There’s something about seeing normally chaotic New York City silently spread out 1,250 feet below you, a view that has been absent for almost 14 years. When One World Observatory, at the top of One World Trade, opens on Friday, it’ll restore this iconic experience.
To be sure, this is not an extension of the 9/11 Museum — nowhere in the exhibit is the tragedy directly referenced (the airport-style security check is the sole stark reminder). In an oblique nod, visitors enter through a hallway lined with screens showing interviews with everyone from construction workers to executives describing One World Trade as “the most important building in the country” and “the new symbol of hope.”
But then comes a much more elegant reference to the building’s significance. In a cave-like room, the bedrock of 450-million-year-old granite that forms the foundation of Manhattan is left exposed around the pillars of One World Trade. The subtext — strength, permanence — isn’t subtle, but it’s eloquent.
From there, the exhibit fixes its gaze resolutely forward. The elevators whisk you up in an impressive ascent — from the basement to the 102nd floor in 47 seconds — during which New York City is built up around you in an animated panorama on the elevator’s walls.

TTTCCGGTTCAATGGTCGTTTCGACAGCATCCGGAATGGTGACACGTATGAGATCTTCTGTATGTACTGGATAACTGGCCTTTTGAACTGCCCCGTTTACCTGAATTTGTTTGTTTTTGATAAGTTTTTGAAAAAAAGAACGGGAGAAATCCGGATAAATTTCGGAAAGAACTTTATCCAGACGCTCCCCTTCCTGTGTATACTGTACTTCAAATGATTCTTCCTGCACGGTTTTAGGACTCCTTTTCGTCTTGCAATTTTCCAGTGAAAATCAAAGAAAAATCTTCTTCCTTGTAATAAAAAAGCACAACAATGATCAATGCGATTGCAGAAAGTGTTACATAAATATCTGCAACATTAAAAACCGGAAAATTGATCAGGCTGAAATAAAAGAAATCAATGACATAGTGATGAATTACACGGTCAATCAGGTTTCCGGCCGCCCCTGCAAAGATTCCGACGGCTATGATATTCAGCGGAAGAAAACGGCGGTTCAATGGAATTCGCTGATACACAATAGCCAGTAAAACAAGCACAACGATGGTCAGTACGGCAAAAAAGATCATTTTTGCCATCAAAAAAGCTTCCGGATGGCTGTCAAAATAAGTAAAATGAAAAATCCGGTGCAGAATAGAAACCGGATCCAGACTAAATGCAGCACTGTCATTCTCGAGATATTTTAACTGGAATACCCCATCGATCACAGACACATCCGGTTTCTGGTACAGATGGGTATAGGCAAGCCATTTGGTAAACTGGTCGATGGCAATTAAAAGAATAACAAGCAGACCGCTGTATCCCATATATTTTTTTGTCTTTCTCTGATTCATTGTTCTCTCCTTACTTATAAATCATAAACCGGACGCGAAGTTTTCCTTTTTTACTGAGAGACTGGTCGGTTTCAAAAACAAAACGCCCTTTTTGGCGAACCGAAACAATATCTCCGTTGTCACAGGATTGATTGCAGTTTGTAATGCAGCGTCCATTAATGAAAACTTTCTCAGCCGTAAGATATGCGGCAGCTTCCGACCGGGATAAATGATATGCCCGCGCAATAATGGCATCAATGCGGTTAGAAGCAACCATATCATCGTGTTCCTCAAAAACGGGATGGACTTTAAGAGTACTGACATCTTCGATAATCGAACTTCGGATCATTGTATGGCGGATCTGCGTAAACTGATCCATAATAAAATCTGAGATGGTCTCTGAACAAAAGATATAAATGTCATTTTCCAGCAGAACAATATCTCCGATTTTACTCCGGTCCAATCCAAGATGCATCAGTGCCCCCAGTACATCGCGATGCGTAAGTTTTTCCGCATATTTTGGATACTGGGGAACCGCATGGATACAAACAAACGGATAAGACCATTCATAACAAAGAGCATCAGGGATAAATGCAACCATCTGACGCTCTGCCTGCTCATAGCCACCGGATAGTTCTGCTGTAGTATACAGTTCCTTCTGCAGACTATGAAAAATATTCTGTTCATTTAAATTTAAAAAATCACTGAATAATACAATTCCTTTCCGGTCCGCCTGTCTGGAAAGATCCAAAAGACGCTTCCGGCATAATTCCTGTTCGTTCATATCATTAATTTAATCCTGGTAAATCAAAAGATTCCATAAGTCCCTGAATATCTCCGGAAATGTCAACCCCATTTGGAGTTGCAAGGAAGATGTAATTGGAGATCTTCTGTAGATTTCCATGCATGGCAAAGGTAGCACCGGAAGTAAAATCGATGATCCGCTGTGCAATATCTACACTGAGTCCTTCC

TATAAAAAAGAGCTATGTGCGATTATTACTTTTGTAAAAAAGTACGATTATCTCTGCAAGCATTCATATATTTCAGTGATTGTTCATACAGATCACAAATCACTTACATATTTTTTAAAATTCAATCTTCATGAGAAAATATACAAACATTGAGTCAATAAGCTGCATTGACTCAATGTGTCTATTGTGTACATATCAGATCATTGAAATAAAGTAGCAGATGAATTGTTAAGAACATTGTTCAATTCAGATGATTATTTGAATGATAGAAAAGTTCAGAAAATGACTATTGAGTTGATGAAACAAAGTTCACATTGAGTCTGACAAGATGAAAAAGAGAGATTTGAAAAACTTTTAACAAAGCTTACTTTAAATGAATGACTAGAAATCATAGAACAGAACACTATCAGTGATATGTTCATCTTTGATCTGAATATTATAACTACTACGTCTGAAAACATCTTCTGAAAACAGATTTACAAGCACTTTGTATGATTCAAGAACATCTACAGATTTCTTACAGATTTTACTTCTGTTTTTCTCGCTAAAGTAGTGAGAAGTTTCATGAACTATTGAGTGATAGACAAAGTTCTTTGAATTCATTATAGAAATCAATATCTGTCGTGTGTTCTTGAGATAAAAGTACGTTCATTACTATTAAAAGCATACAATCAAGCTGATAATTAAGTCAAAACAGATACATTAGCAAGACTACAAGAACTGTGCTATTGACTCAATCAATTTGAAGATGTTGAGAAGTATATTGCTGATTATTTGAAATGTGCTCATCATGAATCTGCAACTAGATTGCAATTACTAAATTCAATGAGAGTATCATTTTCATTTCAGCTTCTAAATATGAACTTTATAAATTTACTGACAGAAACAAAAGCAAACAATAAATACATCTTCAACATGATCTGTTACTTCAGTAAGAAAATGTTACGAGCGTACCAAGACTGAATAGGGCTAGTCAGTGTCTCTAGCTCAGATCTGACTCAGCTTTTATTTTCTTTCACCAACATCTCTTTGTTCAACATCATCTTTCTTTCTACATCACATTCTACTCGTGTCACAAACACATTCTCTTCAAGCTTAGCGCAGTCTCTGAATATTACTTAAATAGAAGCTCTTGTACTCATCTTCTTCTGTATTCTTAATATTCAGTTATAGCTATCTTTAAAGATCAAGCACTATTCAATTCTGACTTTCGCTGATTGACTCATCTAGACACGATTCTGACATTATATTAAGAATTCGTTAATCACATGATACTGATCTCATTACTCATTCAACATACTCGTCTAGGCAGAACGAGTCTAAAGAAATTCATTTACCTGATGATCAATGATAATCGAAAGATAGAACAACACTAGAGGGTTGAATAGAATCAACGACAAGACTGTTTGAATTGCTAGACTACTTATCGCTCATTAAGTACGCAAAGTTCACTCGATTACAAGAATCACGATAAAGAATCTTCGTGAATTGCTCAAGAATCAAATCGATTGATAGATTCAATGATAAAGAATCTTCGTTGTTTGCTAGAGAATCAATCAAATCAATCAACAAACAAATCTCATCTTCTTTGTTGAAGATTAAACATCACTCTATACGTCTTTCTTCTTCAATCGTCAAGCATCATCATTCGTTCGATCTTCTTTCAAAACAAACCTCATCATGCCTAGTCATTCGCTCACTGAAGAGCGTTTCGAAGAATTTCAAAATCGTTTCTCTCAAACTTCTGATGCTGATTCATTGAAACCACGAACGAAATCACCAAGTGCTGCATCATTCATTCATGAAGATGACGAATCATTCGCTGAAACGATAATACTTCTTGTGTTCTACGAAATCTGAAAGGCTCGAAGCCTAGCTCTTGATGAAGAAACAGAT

The doors open not onto the view you’re waiting for but a 3-D wall resembling the city’s skyline, which serves as a screen for a short street montage that no one pays attention to for all the anticipation. As the music rises, so do the individual panels of the wall to reveal the view.
However, this is not your cue to grab your camera. After the film, you’re ushered to an escalator — the 102nd floor is private event space. (This is, perhaps, the most authentic experience tourists will have in NYC.) Down on 101, there are three restaurants: a grab-and-go kiosk with a coffee bar, a casual eatery and an upscale dining spot with a bar, likely to be the most popular seats with their uptown view.
The viewing gallery spans all of the 100th floor, and it is impressive, with the soaring ceiling lending a cathedral-like feel. There are a couple of techie toys, but they’re competing with an incomparable view. On a clear day, you can see for 50 miles. Looking out is an exercise in both nostalgia and surveying progress, the essence of life in NYC.
By the time you descend — this time the animation is a Great Glass Elevator flight — you wonder why the exhibit felt the need to try so hard. This city has always been a showman, and its talents are on grand display here.
One World Observatory
One World Trade Center at West and Vesey streets
$32 adults, $26 kids